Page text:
Summer smog will become common, experts say
Updated: 2013-07-10 06:57
By Wang Qian (China Daily)
The spell of thick smog that blanketed Tian'anmen Square for 18 days in June will not be a thing of the past, according to weather experts.
Yan Peng, an atmospheric chemistry researcher of the Meteorological Observation Center of the China Meteorological Administration, and other researchers said the smog this summer may become a common occurrence if the high humidity remains steady.
"High humidity may cause low visibility, worsening smog," Yan said.
Smog, he said, is more common in the summer than in the winter and autumn seasons, citing CMA observations over the past 10 years.
According to the CMA, the number of smoggy days per month in Beijing soared from July to August. Over the past decade, each month had an average of about 15 days of smog.
He said smog depends on the concentration and properties of aerosols, microscopic particles that scatter or absorb light, in the atmosphere.
"It means in a winter day with particulate matter 2.5 at 100 micrograms per cubic meter and some relative humidity, smog may not form, but if it happens in the summer, heavy smog may form due to the high hygroscopic (moisture absorbing) growth of aerosols in the summer," Yan said.
Particulate matter is usually characterized by size because of the different health effects associated with its size. Particulates that measure 2.5 micrometers are mostly caused by fuel combustion and can be inhaled into the lungs, causing harm to one's health.
The brownish smog in late June, Yan said, had PM 2.5 readings reaching nearly 300 micrograms per cubic meter, creating very low visibility.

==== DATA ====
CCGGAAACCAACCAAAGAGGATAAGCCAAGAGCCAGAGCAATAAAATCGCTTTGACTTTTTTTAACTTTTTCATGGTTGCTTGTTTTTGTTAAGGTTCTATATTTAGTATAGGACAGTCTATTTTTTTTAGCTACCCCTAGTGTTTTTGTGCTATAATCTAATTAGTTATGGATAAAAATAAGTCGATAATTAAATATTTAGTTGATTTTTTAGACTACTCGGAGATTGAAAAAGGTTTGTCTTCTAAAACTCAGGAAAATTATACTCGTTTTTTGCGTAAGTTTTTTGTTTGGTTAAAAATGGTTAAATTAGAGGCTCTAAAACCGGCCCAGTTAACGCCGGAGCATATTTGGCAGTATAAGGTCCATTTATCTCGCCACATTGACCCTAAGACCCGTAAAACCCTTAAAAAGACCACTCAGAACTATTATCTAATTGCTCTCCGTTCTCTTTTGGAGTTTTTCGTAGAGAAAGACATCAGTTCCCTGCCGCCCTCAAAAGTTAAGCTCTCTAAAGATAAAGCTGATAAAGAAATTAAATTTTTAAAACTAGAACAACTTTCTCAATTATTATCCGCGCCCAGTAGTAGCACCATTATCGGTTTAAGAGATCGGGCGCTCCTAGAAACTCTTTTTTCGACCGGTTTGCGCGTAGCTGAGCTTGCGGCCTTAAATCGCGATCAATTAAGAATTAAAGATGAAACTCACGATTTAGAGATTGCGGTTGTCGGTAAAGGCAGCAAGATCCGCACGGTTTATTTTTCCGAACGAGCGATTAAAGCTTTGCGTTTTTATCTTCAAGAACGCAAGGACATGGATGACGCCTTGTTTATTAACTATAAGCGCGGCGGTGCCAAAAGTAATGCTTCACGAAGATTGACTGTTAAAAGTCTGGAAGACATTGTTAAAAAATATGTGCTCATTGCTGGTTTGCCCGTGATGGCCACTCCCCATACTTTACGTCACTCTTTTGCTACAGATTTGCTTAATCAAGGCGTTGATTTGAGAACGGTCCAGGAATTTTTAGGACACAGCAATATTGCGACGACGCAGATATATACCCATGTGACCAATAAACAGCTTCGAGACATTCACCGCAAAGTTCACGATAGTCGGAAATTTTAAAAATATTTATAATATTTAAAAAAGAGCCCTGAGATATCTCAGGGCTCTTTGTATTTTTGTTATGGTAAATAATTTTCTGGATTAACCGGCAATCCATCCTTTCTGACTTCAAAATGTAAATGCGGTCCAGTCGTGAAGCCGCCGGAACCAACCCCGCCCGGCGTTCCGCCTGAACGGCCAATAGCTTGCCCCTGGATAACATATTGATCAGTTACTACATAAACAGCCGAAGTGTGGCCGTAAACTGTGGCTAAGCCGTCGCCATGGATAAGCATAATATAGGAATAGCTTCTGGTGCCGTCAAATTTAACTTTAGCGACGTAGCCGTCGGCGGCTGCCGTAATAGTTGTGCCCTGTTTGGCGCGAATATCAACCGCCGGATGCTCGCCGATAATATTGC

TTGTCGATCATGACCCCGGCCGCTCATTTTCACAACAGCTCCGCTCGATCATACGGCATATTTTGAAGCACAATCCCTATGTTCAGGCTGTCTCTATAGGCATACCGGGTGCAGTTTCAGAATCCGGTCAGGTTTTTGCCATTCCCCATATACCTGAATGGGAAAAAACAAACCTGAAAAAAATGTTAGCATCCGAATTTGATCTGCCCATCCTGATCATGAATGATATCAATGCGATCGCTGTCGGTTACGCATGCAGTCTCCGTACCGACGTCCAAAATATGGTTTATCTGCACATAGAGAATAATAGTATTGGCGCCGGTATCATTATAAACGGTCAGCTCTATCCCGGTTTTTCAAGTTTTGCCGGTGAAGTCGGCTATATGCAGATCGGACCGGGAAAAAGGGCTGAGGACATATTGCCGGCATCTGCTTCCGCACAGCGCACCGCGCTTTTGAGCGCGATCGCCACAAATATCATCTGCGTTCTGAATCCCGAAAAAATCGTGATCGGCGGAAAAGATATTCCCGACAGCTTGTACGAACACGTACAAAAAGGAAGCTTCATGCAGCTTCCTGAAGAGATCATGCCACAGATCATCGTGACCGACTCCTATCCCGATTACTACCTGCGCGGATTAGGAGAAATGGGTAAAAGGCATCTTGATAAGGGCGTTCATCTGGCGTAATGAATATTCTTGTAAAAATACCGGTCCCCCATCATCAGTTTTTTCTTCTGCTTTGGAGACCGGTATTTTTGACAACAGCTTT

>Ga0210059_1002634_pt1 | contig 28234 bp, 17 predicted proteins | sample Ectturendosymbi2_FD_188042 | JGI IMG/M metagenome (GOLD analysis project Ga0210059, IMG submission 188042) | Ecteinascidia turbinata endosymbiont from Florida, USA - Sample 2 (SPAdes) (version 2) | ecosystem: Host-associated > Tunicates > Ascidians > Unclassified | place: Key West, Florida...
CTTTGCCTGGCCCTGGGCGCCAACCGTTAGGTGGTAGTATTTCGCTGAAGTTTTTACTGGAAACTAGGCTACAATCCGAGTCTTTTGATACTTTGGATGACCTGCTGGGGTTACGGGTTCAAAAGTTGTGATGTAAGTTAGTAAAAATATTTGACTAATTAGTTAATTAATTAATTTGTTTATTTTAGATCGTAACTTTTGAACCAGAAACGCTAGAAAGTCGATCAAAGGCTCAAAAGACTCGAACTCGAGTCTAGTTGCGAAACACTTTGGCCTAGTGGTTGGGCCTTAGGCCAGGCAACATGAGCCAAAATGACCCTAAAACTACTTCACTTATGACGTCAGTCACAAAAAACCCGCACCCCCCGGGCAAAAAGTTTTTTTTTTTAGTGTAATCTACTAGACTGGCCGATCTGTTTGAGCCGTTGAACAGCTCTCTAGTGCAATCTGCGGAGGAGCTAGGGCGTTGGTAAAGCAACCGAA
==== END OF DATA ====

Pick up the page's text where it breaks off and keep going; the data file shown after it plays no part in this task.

"But the summer smog doesn't mean air pollution is worsening," Yan said, explaining that the city's pollutants - a mix of industrial discharge, vehicle exhaust and construction dust - have been increasing for decades.
"The composition of aerosol samples taken for the past few decades shows that in the recent years, particulate nitrate has been increasing, which may come from vehicle exhaust," Yan said.
Wang Yuesi, a researcher at the Institute of Atmospheric Physics under the Chinese Academy of Sciences, recently told Beijing News that vehicle exhaust and the burning of coal are the main contributors to the capital's smog.
Wang Yaqiang, deputy director of the atmospheric composition institute at the Chinese Academy of Meteorological Sciences, said in recent interviews that the only way to reduce the number of smoggy days is to control emissions.
Yan agreed, adding that the smog will significantly decrease once pollutants are reduced dramatically.
"It was proved during the Beijing Olympic Games in 2008," he said.
During the 2008 Games, Beijing authorities kept millions of cars off the roads and halted some construction and factory production near the capital.
Last year, there were 5.2 million vehicles in the capital of nearly 21 million, according to the Beijing environment report in 2012 released in late May by the Beijing environmental protection bureau.
The worsening pollution since winter has triggered public concern over the city's air quality and its health impact. Authorities have responded by putting a greater effort to tackle the problem.
In June, the State Council adopted 10 new measures to curb air pollution, including speeding up the installation of pollution control equipment on coal-fired refineries and restraining the growth of industries that use a high amount of energy. It is also aiming to reduce emissions per unit of gross domestic product by at least 30 percent in heavy polluting industries by 2017.